When pro-Trump rioters stormed the U.S. Capitol on January 6, 2021, five people died in the immediate aftermath. Capitol Police officer Brian D. Sicknick was beaten to death by the mob. Ashli Babbitt, an Air Force veteran, was shot and killed by U.S. Capitol Police while invading the Speaker’s Lobby. Rosanne Boyland sustained injuries, which proved fatal, after being trampled by fellow rioters. Kevin Greeson and Benjamin Phillips succumbed to a heart attack and stroke, respectively, driven by the surrounding chaos. But those five Americans were not the only victims of the siege on the U.S. Capitol in Washington D.C.
Law Enforcement During the Insurrection
When mayhem broke out at the U.S. Capitol, live coverage kept Americans watching, horrified by the events unfolding. Most people upon viewing the shocking footage, had one question: “Why is no one stopping them?” By the looks of it, on-duty Capitol Police allowed Trump supporters to take the building by force. The nearby rally in support of then-President Donald Trump should have alerted local authorities to double down on security. Instead, a violent riot was successfully incited; Trump now faces a Senate impeachment trial for his role. As new information comes to light, the extent to which the D.C. law enforcement was also responsible remains hotly debated.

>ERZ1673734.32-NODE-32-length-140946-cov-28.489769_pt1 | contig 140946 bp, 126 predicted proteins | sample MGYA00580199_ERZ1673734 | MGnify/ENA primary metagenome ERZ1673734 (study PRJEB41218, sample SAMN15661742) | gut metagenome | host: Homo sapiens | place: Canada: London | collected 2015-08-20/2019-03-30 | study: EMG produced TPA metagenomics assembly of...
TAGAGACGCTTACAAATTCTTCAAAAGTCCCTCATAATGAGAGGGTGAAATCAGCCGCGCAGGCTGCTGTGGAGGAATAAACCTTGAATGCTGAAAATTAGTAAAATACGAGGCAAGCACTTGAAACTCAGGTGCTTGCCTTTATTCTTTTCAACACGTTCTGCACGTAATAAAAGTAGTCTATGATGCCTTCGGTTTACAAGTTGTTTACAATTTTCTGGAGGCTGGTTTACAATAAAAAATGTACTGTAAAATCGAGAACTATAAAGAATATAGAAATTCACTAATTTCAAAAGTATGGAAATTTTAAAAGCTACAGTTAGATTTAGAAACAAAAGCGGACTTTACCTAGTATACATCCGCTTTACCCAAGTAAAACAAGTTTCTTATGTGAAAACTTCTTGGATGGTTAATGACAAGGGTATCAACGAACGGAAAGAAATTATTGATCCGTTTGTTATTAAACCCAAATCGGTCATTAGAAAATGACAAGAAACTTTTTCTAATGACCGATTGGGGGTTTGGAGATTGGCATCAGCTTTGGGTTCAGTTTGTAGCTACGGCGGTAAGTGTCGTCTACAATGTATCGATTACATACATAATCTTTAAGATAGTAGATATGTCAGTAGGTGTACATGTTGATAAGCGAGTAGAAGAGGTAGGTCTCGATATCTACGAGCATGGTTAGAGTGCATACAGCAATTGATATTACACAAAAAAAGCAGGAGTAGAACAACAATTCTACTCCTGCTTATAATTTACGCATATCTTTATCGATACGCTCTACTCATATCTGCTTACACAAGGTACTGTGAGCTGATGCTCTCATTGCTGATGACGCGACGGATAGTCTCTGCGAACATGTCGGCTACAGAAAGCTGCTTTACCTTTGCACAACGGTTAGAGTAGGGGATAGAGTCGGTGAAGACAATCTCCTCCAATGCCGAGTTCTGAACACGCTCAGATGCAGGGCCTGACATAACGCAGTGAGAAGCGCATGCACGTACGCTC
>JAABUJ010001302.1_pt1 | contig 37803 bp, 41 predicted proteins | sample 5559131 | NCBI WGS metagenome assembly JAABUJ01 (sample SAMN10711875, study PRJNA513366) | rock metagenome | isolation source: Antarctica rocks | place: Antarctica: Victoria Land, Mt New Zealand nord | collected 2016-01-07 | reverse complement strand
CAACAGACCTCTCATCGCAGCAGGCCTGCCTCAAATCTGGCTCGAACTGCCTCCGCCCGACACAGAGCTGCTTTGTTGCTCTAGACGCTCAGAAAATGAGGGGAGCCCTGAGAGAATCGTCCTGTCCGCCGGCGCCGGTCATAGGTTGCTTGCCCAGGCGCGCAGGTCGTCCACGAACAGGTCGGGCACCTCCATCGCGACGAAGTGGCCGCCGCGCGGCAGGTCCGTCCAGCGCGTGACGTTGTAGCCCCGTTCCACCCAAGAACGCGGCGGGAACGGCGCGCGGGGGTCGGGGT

The subsequent suicide of Capitol Police Officer Howard Liebengood, who was present at the scene on January 6, 2021, showcases the complex police response. Liebengood was 51 years old and had guarded the Capitol’s Senate Division since 2005. On January 11, Capitol Police union chairman Gus Papathanasiou confirmed the committed suicide.
Presumably plagued by the mass tragedy, Howard Liebengood’s death reaffirmed just how woefully ill-prepared the U.S. Capitol Police was. USCP made only 14 arrests on January 6. In some videos, it looked as if officers were actively aiding rioters into the Capitol building. (So far two Virgina officers have been suspended for this reason.) Conspiracy theories have abounded following the officers’ botched response. Unsurprisingly, U.S. Capitol Police Chief Steven Sund quickly resigned. Yogananda Pittman is now the acting chief of the Capitol Police.
Police Taking Selfies with Protestors
Officer Jeffrey Smith Takes His Own Life
Coming after the tragic news about Howard Liebengood, it was announced this week that MPD officer Jeffrey Smith had also taken his own life following the traumatic attack on the Capitol. Acting chief of the Metropolitan Police Department (MPD) Robert J. Contee III said:
“Five people lost their lives on January 6th – Capitol Police Officer Brian Sicknick and four others. And tragically, two officers who were at the Capitol on January 6th, one each from the Capitol Police and MPD, took their own lives in the aftermath of that battle. We honor the service and sacrifices of Officers Brian Sicknick, Howard Liebengood, and Jeffrey Smith, and offer condolences to all the grieving families.”
My prayers are with the family and colleagues of Officer Jeffery Smith. https://t.co/6c0mpYMtZt
— Ted Lieu (@tedlieu) January 27, 2021
Jeffrey Smith had worked in the District of Columbia for the Metropolitan Police Department for 12 years. Further details regarding his suicide are unknown, as his family could not be reached for comment. Additionally, Robert Contee said the MPD “is working to support the emotional well being of our officers” following the unprecedented insurrection.
In addition to the officers Jeffrey Smith and Howard Liebengood, a third suicide also occurred following the Capitol riot. Christopher Stanton Georgia, a Georgia resident, died of a self-inflicted gunshot would after he was arrested and charged for his participation in the assault on the government building.